The state of having a broad range of particle sizes within a semisolid; this stands in opposition to monodispersity, where the particles are all of the same size. Polydispersed materials tend to pack better than monidspersed materials.


A large molecule composed of many repeating units, or monomers, which bind together chemically.


The study of the deformation and flow of matter, usually in reference to the flow of liquids but also sometimes to semisolids.


A naturally-occurring process whereby solid particles settle out of the fluid carrying them and come to rest against a barrier.

Semisolid drug

Otherwise referred to as simply a ‘semisolid’, it’s a pharmaceutical product that has some properties of solids and some properties of liquids. Common examples include creams, ointments or gels.

Shear rate

The rate that contiguous fluid layers move in relation to each other.

Size Exclusion Chromatography

A form of chromatography whereby molecules in a solution are separated based on their varying hydrodynamic volume.

Transdermal patch

A patch which is applied to the body in order to administer a certain amount of drugs through the skin and, subsequently, into the bloodstream.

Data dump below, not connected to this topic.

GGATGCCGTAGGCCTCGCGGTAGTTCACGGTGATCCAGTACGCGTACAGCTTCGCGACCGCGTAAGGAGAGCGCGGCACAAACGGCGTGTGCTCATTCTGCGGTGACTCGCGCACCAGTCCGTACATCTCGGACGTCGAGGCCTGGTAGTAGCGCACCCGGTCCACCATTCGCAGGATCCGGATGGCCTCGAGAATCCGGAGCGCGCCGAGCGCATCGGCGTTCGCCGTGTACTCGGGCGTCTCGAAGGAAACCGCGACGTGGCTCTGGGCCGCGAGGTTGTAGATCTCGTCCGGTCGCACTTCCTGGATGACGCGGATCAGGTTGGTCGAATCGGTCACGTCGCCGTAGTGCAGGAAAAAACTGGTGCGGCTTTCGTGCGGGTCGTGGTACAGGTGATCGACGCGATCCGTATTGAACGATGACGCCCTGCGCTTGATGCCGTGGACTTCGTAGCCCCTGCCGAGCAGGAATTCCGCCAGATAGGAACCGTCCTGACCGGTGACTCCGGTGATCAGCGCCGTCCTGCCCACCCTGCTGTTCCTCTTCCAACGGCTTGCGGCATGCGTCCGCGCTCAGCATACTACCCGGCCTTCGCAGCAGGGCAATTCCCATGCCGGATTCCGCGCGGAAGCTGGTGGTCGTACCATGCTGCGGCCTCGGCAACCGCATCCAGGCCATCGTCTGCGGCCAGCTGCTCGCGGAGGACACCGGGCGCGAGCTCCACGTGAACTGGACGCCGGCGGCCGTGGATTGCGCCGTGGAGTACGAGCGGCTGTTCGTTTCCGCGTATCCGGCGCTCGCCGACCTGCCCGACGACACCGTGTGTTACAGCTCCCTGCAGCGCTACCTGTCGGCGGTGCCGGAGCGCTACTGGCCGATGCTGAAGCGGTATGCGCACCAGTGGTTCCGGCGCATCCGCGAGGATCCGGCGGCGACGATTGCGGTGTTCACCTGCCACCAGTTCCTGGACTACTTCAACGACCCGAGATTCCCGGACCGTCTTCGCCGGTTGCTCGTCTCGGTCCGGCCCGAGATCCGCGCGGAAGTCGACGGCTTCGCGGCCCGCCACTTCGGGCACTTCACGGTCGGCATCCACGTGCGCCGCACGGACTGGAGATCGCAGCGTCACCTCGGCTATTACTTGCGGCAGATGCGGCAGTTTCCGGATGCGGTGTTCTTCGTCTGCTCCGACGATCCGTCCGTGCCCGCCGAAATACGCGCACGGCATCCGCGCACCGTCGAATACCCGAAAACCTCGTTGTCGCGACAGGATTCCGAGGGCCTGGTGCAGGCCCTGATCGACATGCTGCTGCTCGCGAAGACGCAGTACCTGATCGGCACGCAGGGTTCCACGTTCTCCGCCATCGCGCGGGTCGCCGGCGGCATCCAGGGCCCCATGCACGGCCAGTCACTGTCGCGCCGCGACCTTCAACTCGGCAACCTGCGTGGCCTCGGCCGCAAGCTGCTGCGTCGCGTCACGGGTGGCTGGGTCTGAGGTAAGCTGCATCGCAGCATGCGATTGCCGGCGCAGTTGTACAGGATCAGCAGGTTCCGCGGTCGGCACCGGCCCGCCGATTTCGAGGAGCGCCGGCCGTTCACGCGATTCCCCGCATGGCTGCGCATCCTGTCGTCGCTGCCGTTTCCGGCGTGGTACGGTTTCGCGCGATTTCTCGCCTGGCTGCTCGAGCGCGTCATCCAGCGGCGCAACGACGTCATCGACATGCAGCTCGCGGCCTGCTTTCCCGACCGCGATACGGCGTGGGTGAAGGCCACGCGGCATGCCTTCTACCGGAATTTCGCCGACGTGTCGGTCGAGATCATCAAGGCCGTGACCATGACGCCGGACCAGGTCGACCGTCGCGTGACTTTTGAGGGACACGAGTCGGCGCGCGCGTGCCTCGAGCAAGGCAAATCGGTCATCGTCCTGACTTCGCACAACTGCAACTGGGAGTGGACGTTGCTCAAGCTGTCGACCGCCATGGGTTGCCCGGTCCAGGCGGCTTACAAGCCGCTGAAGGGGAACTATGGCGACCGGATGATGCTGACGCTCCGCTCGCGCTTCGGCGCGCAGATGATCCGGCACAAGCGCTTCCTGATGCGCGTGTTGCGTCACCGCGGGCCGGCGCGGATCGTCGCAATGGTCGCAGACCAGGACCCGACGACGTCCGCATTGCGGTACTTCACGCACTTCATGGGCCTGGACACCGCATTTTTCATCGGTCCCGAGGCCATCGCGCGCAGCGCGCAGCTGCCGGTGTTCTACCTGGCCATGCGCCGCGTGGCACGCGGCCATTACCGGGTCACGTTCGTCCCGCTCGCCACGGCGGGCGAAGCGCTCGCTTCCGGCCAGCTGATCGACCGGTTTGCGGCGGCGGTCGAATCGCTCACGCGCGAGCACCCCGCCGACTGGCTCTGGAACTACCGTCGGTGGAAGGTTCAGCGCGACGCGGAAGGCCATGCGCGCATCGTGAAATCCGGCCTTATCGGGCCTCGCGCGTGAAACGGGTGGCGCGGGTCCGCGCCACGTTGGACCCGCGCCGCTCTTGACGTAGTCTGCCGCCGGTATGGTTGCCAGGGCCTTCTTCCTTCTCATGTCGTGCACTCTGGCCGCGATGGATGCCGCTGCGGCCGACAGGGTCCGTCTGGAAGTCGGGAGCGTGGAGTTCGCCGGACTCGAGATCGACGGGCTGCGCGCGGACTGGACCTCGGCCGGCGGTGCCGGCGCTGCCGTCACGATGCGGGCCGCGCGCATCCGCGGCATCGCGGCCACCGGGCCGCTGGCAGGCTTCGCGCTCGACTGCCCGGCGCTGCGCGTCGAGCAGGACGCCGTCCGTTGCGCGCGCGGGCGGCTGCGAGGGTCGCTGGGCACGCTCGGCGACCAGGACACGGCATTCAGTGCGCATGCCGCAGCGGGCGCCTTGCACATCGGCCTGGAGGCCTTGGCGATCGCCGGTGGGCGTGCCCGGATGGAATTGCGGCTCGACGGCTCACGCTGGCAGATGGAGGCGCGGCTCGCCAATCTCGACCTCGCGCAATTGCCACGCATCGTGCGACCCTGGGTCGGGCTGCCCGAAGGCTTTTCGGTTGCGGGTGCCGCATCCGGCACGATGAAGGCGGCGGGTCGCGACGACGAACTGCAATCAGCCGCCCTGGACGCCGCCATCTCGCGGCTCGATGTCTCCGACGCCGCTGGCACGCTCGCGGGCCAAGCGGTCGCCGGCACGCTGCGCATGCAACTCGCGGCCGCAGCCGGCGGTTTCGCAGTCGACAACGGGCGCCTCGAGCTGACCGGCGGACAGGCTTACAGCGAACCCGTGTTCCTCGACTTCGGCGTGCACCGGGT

The resistance that a liquid shows to being deformed by sheer stress.

Zeta potential

The effective charge on a particle that is immersed in a liquid.  This can have a significant effect on the stability of particles in suspension.

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The Methods of Gel Permeation Chromatography

In this particle size analysis article, we’ll take a look at two brilliant new methods of gel permeation chromatography (shortened to GPC). Specifically, we’ll look at the benefits of using light scattering detectors and viscosity detectors, as well as how these methods can be combined with more traditional GPC methods such as refractive index detection in order to get the best results.

What is GPC?